This Wednesday, Florida police reported that a highly successful iPhone theft ring had been broken at the Galleria mall, Fort Lauderdale. The thieves managed to defraud Apple Inc. NASDAQ:AAPL out of almost 600 iPhones before the long arm of the law caught up with them.
A regional loss-prevention manager for Apple Inc. NASDAQ:AAPL notified FLPD detectives about the group earlier this year, and the ensuing investigation recently came to a head with the arrest of six employees.
Value Partners Asia ex-Japan Equity Fund has delivered a 60.7% return since its inception three years ago. In comparison, the MSCI All Counties Asia (ex-Japan) index has returned just 34% over the same period. The fund, which targets what it calls the best-in-class companies in "growth-like" areas of the market, such as information technology and Read More
The method used for Apple’s iPhone theft
Devon Persad, 26, has been identified as the ringleader of the group, who would lay on lavish dinners in order to recruit other employees into the scheme. He impressed them with tales of his new Lexus, and his ability to pay off his home loans.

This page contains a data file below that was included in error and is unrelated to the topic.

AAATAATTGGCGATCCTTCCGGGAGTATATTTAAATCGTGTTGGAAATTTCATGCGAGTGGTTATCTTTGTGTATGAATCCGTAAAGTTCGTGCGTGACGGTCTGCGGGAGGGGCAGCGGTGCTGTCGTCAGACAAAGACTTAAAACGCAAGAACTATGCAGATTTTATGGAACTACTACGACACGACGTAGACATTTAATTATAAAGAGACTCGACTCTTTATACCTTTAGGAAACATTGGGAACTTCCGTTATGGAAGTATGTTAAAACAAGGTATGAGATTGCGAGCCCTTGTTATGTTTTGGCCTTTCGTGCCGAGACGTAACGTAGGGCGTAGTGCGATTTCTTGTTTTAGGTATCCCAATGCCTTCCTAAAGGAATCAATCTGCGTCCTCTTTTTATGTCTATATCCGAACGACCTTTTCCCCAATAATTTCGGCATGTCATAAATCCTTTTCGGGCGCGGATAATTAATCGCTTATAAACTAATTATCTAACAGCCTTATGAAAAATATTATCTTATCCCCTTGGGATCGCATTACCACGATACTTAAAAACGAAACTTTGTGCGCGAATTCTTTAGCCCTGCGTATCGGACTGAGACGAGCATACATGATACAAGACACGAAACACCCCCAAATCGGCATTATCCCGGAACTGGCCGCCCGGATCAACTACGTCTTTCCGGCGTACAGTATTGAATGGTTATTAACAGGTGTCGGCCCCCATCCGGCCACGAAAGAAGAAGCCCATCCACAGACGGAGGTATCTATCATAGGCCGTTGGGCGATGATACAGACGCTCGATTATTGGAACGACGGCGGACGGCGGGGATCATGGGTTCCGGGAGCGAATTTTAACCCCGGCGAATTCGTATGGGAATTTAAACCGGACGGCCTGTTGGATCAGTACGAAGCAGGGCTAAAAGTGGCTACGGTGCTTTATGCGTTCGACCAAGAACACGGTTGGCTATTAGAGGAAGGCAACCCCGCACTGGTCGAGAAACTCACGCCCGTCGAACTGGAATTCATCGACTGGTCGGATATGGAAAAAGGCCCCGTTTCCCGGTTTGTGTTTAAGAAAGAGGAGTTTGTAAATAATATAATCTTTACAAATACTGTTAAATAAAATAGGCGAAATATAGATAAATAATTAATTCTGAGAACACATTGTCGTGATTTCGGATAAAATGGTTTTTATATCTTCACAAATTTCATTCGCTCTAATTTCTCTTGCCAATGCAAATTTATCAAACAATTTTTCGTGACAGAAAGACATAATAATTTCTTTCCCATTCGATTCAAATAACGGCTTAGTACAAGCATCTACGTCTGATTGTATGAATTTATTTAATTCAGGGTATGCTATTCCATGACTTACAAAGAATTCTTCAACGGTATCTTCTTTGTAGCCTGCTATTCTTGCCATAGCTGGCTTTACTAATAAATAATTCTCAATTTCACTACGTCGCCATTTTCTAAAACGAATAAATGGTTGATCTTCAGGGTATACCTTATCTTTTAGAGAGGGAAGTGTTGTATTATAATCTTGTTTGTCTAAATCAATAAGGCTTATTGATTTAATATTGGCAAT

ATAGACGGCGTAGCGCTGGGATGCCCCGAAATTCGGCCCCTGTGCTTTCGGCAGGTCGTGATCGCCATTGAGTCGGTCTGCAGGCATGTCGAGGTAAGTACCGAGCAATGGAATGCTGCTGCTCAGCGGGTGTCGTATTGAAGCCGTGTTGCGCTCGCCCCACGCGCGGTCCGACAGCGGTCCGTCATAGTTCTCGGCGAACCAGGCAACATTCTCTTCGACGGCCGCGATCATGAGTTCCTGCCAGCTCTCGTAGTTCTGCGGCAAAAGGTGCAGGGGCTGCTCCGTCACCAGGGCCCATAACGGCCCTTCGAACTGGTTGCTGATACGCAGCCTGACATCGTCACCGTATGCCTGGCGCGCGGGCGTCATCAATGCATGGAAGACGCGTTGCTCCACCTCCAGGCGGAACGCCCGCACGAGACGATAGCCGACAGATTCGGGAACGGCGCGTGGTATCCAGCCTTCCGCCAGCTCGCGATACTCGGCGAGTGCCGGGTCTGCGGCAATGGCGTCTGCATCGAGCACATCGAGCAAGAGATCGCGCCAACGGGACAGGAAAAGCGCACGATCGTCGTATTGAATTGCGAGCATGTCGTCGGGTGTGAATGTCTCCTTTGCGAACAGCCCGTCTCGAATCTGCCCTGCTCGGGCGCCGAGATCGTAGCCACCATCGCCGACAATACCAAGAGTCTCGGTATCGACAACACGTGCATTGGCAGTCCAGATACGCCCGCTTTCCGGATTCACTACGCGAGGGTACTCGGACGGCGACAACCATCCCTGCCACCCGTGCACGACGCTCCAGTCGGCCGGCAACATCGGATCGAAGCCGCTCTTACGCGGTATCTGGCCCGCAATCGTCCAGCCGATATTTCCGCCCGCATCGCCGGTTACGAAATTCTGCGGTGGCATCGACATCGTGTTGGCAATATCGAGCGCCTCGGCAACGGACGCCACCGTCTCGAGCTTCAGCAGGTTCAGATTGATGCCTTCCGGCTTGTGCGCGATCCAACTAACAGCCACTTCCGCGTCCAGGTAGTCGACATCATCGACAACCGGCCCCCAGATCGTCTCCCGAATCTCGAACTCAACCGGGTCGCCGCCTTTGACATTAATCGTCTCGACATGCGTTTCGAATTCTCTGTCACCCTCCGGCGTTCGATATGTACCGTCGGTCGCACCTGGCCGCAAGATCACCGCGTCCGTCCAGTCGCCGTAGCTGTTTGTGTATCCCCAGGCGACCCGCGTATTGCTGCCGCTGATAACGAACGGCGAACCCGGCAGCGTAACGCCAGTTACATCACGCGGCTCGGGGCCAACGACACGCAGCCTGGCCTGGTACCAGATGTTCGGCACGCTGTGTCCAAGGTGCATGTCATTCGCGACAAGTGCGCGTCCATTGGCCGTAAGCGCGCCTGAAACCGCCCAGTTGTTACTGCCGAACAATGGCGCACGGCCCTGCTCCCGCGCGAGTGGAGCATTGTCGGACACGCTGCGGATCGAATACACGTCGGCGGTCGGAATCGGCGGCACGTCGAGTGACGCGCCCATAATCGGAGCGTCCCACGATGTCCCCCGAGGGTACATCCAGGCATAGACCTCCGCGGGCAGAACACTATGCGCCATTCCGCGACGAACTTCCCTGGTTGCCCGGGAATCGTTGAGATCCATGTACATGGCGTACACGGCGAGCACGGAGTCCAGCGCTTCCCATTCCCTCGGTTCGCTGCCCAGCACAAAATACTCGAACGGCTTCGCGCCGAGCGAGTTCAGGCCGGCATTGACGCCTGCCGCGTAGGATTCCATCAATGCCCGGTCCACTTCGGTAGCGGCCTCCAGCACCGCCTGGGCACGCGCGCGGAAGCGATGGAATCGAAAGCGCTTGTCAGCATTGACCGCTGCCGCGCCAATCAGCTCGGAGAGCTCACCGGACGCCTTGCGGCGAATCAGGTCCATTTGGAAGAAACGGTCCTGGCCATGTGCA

Another vital piece of the puzzle was Sean Flynn, an employee of Best Buy Mobile. He would provide serial numbers from new iPhones at Best Buy, which the crooked Apple Inc. NASDAQ:AAPL employees would then assign to new iPhones at their store.
Thieves posing as customers would then exchange stolen iPhones for new ones with wrongly assigned serial numbers, with the Apple employees paid between $45 and $75 for each of these fraudulent transactions they carried out.
The downfall of the ring
Of course, the ruse did not go unnoticed forever. The Fort Lauderdale store sent the stolen iPhones to Apple in California, where company headquarters realized something was going on.
Furthermore disgruntled Best Buy customers started to complain that their new iPhones were not working, because Flynn had used their serial numbers to activate iPhones at the Apple store.
One known member of the ring, Otis Ferguson, has not yet been apprehended by the authorities, and FLPD are appealing for information on his whereabouts. Besides the seven known members of the gang, those thieves who exchanged stolen iPhones for new ones remain unknown to police, and Detective Anna Greenlaw has likened the situation to a “hornet’s nest.”